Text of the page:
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Your guide to HPV care and insurance cover in China

Sexually transmitted diseases (STDs) are considered a taboo topic that many people prefer not to talk about. The fact of the matter is, however, that almost every sexually active person is going to get Human Papillomavirus (HPV) at some point in their lives.

While most forms of HPV are benign, certain types of the virus can cause cancer (e.g. cervical cancer, anal cancer). Ensuring you’re taking the proper steps to protect yourself from the virus is thus imperative.

To shed some much-needed light on the topic of HPV treatment in China, our team at Pacific Prime China recently created a brand new China Human Papillomavirus (HPV) Guide. Click this link to get your free copy of the guide, or read on to learn more about our brand new health insurance resource.

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About our new China Human Papillomavirus (HPV) Guide

HPV is by far the most common sexually transmitted disease in the world. In the US, for example, around 79 million people are infected with HPV. While most types of HPV will go away on their own, certain strains of the virus can cause cervical, anal, mouth, and throat cancer. To demystify the topic of HPV in China, our team created the China Human Papillomavirus (HPV) Guide to answer the most commonly-asked questions about the world’s most prevalent STD, including:

  • What exactly is HPV?
  • Does my China health insurance plan cover HPV-related treatment?
  • How is the virus spread?
  • What are my treatment options?
  • How do I prevent infection?
  • Are there tests available for HPV?
  • What symptoms should I watch out for?

Our new Human Papillomavirus Guide is a welcome addition to our growing library of complementary healthcare and health insurance resources, such as our:

Inside our new Human Papillomavirus guide

Our new guide is split into 8 key sections for ease of reading. Read on to learn about the main highlights of each section:

1. What is HPV?

In the first section of our Human Papillomavirus guide, we present the key things all sexually active people should be aware of. The main point to note here is that there are over 150 different strains of HPV, 40 of which can infect the genital area. There is a common misconception that only women can contract HPV, but the fact of the matter is men can get HPV, too.

There exists high and low-risk HPV. Low-risk strains of the virus can cause genital warts, which rarely develop into cancer. Certain types, however, can cause cervical cancer, as well as cancers of the anus, vagina, penis, vulva, and throat.

2. How is the virus spread?

In most cases, the virus is spread during anal and vaginal intercourse, but can also be spread via other sexually intimate, non-penetrative acts. While rare, nonsexual routes of infection can also occur (e.g. transmission to a newborn from their mother during childbirth).

3. What are the symptoms of HPV infection?

It is important to bear in mind here that not all HPV subtypes cause symptoms. When it does, however, here are the symptoms to look out for:

  • Genital warts
  • Skin warts

4. Are there any tests available for detecting the virus?

Regular sexual health checks do not detect skin viruses like genital herpes or HPV. As most women with cervical cancer have Human Papillomavirus, females aged 30 to 65 can be tested for the virus when receiving their Pap test. For men, however, there’s no FDA-approved test.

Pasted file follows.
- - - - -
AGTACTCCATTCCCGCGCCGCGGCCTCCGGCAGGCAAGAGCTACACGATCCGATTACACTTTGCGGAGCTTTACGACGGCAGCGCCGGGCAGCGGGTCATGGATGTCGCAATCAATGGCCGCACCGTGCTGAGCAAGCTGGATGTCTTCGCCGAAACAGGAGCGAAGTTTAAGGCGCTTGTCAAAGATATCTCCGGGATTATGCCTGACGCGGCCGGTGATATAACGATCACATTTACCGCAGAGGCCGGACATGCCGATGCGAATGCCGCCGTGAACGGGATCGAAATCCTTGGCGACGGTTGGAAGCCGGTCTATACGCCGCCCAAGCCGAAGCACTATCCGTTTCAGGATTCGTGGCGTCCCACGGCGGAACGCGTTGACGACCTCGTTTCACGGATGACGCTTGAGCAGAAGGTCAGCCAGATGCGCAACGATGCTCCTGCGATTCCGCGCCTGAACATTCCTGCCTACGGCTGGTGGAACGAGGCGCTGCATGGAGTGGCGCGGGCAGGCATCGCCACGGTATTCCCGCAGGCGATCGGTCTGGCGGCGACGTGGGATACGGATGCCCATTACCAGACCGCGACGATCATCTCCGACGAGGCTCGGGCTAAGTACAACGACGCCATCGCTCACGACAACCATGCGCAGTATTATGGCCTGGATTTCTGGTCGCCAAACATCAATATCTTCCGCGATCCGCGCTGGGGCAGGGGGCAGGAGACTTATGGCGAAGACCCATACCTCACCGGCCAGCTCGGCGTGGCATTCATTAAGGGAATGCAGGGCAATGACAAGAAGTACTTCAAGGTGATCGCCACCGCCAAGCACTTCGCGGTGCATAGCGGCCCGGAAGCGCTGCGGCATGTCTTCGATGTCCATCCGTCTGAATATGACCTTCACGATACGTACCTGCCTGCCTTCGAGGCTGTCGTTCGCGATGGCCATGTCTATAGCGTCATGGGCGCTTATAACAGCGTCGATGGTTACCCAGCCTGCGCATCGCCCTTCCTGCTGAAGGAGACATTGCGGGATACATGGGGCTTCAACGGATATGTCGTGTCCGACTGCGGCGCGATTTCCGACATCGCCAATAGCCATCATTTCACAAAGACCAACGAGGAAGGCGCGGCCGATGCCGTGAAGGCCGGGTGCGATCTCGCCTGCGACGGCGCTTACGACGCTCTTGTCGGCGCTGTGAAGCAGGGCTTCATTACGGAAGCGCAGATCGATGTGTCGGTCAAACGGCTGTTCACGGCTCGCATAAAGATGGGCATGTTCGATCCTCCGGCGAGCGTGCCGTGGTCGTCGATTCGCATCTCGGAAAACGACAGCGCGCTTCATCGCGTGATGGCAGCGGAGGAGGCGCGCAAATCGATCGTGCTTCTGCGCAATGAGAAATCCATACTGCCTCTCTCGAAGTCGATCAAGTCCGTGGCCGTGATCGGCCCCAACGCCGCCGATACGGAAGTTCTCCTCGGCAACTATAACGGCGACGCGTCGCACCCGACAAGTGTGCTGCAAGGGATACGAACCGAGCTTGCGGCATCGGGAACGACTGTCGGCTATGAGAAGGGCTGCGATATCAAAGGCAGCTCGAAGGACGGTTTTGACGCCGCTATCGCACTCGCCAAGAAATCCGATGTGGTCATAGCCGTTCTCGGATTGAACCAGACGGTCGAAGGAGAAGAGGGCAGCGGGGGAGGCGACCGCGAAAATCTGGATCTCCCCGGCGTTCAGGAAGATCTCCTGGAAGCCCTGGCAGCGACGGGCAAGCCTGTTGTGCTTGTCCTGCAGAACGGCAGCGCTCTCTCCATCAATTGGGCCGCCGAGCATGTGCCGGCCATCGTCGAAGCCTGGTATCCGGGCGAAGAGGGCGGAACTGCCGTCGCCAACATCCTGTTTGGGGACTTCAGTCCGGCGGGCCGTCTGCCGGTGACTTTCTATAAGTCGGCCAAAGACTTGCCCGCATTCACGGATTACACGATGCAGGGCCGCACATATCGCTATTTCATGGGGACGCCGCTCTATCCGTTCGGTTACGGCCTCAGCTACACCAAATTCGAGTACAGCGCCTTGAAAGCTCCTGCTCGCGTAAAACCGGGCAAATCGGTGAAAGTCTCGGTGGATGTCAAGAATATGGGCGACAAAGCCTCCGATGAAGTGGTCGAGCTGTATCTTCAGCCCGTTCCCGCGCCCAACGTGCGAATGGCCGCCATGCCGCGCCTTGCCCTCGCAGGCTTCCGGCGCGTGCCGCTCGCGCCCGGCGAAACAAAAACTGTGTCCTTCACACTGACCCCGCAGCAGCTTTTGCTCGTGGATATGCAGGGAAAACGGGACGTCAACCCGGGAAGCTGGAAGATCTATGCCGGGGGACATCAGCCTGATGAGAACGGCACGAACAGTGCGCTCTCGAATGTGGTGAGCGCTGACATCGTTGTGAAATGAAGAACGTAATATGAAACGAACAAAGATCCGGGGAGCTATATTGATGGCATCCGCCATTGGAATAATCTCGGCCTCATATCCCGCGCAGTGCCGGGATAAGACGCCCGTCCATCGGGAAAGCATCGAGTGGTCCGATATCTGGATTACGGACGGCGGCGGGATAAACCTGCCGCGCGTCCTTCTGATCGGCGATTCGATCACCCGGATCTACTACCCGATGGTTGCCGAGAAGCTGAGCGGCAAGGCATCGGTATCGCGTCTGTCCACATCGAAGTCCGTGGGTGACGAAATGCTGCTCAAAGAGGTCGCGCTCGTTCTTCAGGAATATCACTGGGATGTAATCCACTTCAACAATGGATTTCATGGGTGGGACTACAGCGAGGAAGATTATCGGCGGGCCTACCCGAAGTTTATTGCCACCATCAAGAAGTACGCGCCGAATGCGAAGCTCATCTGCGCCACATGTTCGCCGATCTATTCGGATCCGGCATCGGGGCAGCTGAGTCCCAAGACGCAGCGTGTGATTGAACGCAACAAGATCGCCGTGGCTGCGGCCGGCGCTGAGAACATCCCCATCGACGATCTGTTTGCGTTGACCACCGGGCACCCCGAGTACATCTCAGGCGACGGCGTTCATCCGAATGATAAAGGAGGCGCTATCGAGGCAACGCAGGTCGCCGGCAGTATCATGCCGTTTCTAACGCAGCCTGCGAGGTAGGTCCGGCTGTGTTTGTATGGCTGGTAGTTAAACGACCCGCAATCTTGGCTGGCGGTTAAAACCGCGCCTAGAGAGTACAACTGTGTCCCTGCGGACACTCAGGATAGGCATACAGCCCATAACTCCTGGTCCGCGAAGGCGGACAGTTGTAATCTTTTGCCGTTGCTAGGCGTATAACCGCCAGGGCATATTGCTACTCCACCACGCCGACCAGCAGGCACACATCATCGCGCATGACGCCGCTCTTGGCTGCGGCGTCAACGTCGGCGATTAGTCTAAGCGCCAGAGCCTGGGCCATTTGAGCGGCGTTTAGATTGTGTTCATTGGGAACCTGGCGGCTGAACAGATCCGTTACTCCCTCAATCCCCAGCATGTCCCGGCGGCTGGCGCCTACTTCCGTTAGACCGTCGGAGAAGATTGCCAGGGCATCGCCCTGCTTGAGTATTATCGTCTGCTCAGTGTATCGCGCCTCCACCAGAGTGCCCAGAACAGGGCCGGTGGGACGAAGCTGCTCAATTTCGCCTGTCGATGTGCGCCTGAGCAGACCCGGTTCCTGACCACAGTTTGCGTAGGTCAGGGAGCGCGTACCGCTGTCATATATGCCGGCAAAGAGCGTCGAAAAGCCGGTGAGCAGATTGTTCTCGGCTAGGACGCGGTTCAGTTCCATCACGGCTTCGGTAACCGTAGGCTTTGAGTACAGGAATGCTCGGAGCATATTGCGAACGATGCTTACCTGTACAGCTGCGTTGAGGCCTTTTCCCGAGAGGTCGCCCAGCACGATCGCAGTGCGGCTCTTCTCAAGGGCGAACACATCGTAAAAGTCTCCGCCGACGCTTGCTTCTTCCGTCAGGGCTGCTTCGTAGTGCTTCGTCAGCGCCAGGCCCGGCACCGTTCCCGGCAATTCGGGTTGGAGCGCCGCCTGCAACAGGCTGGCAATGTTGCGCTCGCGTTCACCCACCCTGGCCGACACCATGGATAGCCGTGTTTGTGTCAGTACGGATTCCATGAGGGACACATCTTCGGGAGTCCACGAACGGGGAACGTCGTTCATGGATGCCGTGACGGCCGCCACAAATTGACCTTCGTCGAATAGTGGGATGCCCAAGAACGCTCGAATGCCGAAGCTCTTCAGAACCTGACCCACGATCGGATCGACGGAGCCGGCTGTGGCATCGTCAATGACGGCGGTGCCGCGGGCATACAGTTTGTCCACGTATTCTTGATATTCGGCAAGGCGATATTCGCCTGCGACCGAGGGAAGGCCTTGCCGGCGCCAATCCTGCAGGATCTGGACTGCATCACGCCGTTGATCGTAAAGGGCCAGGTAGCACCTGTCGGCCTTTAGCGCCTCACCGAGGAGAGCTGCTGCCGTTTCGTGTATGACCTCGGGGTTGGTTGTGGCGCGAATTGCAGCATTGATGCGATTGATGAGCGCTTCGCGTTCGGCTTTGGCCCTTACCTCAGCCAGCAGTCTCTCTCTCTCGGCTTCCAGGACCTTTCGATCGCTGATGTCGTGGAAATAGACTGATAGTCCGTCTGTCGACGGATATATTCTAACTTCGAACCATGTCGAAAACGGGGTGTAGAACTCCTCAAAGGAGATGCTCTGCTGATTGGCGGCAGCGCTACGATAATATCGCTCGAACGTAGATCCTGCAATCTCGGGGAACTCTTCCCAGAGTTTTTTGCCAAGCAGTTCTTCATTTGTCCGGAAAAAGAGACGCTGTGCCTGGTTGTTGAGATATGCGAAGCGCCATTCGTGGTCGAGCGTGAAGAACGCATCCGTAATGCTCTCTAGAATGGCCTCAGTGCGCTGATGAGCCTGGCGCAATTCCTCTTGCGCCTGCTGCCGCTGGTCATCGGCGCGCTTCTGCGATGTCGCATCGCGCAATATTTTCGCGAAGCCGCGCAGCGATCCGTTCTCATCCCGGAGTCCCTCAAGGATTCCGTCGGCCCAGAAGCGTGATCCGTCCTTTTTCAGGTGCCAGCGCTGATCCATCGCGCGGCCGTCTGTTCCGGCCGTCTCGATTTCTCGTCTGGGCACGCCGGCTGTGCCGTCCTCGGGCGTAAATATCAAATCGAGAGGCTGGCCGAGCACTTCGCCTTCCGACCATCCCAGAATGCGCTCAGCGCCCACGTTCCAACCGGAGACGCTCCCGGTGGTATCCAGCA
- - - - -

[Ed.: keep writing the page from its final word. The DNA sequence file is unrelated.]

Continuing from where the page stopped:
5. What can I do to protect myself from contracting the virus?

While there’s no cure for the virus, there are several things you can do to prevent it. These include wearing a condom when having sex, abstaining from sexual contact, getting regular Pap test (if you’re female), and limiting your number of sexual partners.

6. Are there any treatment options available?

Most forms of the virus will go away on their own, but where treatment is involved, it usually centers around relieving and eliminating warts, or any abnormal cervical cells. Both non-surgical treatment (such as creams), as well as surgical treatment options (such as lasers directed at abnormal cells or warts), are available in China.

7. What is the cost of HPV vaccination in Shanghai?

This section of our guide utilizes the expertise of our Shanghai-based team to divulge the typical HPV vaccine costs one can expect at Shanghai’s most expat-popular healthcare facilities. There is a fairly significant range in the cost of Gardasil 9; from around RMB 1,000+ to RMB 3,000. To learn more about vaccinations and insurance coverage in China, read our article on the topic here.

8. Does my China health insurance plan cover HPV?

Last but not least, health insurance cover as it pertains to HPV treatment is another important thing to consider. Without insurance cover, treatment at China’s private facilities can potentially send your medical bills into the stratosphere, so ensuring you read your policy T&Cs can save you from any nasty surprises further down the line. Generally speaking, international health insurance plans will typically cover treatment costs, as well as cancer that can develop from the virus, up to the policy’s annual limit.

Download your FREE copy of our Human Papillomavirus guide today

The above information merely grazed the surface of the in-depth knowledge disclosed in our latest healthcare guide. Download your copy of our guide today to access all the information, or contact our team for answers to any healthcare or health insurance related question, and a free quote!

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